Agnes Scott College

Sir David Cox and Nancy Reid

The Theory of the Design of Experiments
Chapman & Hall/CRC, 2000


Preface (excerpts)

This book is an account of the major topics in the design of experiments, with particular emphasis on the key concepts involved and on the statistical structure associated with these concepts. While design of experiments is in many ways a very well developed area of statistics, it often receives less emphasis than methods of analysis in a programme of study in statistics.

We have written for a general audience concerned with statistics in experimental fields and with some knowledge of and interest in theoretical issues. The mathematical level is mostly elementary; occasional passages using more advanced ideas can be skipped or omitted without inhibiting understanding of later passages. Some specialized parts of the subject have extensive and specialized literatures, a few examples being incomplete block designs, mixture designs, designs for large variety trials, designs based on spatial stochastic models and designs constructed from explicit optimality requirements. We have aimed to give relatively brief introductions to these subjects eschewing technical details.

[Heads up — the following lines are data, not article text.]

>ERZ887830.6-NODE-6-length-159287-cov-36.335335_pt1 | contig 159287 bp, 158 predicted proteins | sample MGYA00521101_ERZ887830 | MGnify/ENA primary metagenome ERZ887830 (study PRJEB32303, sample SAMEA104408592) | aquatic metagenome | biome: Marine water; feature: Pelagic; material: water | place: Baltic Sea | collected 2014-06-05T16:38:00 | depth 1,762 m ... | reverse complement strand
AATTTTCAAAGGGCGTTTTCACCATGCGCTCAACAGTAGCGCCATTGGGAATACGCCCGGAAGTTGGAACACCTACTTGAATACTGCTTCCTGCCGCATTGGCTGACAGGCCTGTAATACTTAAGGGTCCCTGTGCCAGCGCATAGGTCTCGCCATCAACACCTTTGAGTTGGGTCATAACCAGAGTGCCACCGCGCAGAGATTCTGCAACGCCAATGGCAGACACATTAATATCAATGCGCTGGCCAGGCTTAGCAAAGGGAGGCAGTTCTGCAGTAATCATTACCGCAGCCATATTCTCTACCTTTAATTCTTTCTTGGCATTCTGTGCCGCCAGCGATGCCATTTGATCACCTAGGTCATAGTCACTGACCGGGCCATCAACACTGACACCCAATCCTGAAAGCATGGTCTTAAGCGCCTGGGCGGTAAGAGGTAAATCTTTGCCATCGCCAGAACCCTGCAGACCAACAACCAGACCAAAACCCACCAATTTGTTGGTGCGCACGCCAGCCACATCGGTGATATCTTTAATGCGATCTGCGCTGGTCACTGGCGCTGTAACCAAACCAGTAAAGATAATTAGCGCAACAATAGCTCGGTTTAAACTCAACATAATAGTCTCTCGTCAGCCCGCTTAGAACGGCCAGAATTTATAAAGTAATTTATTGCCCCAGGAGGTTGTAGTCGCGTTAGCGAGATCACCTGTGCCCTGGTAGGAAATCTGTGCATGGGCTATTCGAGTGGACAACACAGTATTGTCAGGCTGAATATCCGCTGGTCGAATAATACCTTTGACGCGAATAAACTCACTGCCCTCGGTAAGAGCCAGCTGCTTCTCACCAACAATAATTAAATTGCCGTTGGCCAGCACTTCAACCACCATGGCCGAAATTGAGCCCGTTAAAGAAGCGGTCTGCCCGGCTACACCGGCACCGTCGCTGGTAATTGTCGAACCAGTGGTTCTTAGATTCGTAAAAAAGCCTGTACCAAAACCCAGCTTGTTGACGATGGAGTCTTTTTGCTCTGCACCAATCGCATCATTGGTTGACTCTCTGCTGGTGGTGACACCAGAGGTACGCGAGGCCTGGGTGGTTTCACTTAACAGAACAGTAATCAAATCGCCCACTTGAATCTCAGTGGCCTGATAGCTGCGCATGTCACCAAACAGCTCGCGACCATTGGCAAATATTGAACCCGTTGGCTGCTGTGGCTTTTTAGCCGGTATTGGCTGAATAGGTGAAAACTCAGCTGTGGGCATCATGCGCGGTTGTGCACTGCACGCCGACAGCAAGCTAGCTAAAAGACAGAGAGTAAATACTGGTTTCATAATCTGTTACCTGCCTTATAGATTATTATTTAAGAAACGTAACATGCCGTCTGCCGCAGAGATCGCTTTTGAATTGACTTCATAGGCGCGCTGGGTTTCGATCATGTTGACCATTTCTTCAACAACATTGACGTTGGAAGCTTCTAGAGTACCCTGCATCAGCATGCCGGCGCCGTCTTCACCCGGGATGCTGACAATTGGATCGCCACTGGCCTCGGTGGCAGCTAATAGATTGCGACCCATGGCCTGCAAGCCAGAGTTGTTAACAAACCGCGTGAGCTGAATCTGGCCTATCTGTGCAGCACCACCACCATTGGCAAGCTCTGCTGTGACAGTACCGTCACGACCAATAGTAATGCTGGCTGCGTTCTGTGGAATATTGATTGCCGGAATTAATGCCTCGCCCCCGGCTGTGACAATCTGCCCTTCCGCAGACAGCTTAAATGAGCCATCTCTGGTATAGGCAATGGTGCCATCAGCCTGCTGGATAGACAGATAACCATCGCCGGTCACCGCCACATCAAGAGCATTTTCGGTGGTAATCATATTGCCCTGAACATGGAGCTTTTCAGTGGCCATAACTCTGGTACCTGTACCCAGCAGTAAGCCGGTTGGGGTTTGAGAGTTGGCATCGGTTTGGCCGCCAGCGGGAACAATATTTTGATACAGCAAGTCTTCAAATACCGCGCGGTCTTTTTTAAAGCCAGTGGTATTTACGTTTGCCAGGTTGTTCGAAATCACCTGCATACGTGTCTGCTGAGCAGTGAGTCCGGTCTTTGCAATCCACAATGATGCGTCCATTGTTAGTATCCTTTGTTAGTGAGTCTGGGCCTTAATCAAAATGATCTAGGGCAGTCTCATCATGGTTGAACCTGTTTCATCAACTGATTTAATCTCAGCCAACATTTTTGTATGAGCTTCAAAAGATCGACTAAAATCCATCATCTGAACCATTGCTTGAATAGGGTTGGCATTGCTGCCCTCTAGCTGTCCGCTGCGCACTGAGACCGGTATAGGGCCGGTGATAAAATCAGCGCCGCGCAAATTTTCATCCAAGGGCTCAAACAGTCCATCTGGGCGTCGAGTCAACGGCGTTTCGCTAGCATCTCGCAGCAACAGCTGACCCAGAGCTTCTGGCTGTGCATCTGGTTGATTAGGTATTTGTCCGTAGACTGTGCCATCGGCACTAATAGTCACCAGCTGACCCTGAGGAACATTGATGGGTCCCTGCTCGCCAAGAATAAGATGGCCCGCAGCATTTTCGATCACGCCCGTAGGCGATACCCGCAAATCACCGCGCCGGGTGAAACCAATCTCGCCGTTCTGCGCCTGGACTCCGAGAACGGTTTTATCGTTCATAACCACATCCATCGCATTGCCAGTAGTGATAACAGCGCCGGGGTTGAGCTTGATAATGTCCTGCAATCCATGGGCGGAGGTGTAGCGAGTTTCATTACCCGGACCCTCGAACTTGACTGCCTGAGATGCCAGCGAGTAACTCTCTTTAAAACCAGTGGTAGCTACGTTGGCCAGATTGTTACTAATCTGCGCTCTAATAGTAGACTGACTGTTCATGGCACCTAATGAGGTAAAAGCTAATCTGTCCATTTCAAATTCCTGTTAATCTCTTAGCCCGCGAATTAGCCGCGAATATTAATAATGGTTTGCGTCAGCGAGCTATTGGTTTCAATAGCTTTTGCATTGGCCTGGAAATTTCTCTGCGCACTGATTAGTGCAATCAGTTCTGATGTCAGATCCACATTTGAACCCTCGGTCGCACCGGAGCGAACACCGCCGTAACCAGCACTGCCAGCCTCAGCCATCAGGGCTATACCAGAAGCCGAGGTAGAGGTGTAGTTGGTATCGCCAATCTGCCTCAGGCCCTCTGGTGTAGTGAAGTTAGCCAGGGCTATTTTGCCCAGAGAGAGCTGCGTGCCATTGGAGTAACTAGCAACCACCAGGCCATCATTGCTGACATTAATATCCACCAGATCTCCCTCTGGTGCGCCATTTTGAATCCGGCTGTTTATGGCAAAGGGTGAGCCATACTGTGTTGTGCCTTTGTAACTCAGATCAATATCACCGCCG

To motivate the discussion we give outline Illustration taken from a range of areas of application. In addition we give a limited number of Examples, mostly taken from the literature, used for the different purpose of showing detailed methods of analysis without much emphasis on specific subject-matter interpretation.


  1. Some general concepts
  2. Avoidance of bias
  3. Control of haphazard variation
  4. Specialized blocking techniques
  5. Factorial designs: basic ideas
  6. Factorial designs: further topics
  7. Optimal design
  8. Some additional topics
  1. Statistical analysis
  2. Some algebra
  3. Computational issues